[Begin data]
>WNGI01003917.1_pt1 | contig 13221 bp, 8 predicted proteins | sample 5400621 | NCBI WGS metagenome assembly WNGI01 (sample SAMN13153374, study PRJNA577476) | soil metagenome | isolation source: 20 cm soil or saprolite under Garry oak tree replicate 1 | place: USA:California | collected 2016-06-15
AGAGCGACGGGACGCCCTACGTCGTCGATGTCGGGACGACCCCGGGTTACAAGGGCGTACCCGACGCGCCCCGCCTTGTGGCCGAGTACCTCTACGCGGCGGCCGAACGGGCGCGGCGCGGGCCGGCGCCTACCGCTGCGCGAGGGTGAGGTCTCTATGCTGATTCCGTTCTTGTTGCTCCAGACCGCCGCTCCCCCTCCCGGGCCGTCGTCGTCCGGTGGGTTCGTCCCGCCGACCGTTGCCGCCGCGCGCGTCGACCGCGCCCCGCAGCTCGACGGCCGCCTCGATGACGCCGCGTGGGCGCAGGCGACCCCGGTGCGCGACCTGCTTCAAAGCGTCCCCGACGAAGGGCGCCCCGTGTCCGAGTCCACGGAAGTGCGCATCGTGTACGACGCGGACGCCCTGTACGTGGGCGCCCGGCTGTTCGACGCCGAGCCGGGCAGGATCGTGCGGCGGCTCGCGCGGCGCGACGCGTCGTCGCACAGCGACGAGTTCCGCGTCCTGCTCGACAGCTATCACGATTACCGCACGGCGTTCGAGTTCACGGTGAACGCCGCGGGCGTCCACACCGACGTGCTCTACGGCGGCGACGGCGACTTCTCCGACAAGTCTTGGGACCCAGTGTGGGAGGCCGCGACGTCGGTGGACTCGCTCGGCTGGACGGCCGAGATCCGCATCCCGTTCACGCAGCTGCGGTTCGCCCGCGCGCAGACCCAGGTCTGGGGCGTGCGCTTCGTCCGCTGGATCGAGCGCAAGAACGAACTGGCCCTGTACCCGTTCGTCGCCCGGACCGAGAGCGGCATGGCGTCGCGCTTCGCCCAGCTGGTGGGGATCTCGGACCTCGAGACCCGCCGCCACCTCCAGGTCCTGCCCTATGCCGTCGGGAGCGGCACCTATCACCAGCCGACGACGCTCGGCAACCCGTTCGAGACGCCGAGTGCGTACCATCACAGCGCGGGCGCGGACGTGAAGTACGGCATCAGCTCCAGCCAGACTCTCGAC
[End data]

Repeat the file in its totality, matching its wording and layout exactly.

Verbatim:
>WNGI01003917.1_pt1 | contig 13221 bp, 8 predicted proteins | sample 5400621 | NCBI WGS metagenome assembly WNGI01 (sample SAMN13153374, study PRJNA577476) | soil metagenome | isolation source: 20 cm soil or saprolite under Garry oak tree replicate 1 | place: USA:California | collected 2016-06-15
AGAGCGACGGGACGCCCTACGTCGTCGATGTCGGGACGACCCCGGGTTACAAGGGCGTACCCGACGCGCCCCGCCTTGTGGCCGAGTACCTCTACGCGGCGGCCGAACGGGCGCGGCGCGGGCCGGCGCCTACCGCTGCGCGAGGGTGAGGTCTCTATGCTGATTCCGTTCTTGTTGCTCCAGACCGCCGCTCCCCCTCCCGGGCCGTCGTCGTCCGGTGGGTTCGTCCCGCCGACCGTTGCCGCCGCGCGCGTCGACCGCGCCCCGCAGCTCGACGGCCGCCTCGATGACGCCGCGTGGGCGCAGGCGACCCCGGTGCGCGACCTGCTTCAAAGCGTCCCCGACGAAGGGCGCCCCGTGTCCGAGTCCACGGAAGTGCGCATCGTGTACGACGCGGACGCCCTGTACGTGGGCGCCCGGCTGTTCGACGCCGAGCCGGGCAGGATCGTGCGGCGGCTCGCGCGGCGCGACGCGTCGTCGCACAGCGACGAGTTCCGCGTCCTGCTCGACAGCTATCACGATTACCGCACGGCGTTCGAGTTCACGGTGAACGCCGCGGGCGTCCACACCGACGTGCTCTACGGCGGCGACGGCGACTTCTCCGACAAGTCTTGGGACCCAGTGTGGGAGGCCGCGACGTCGGTGGACTCGCTCGGCTGGACGGCCGAGATCCGCATCCCGTTCACGCAGCTGCGGTTCGCCCGCGCGCAGACCCAGGTCTGGGGCGTGCGCTTCGTCCGCTGGATCGAGCGCAAGAACGAACTGGCCCTGTACCCGTTCGTCGCCCGGACCGAGAGCGGCATGGCGTCGCGCTTCGCCCAGCTGGTGGGGATCTCGGACCTCGAGACCCGCCGCCACCTCCAGGTCCTGCCCTATGCCGTCGGGAGCGGCACCTATCACCAGCCGACGACGCTCGGCAACCCGTTCGAGACGCCGAGTGCGTACCATCACAGCGCGGGCGCGGACGTGAAGTACGGCATCAGCTCCAGCCAGACTCTCGAC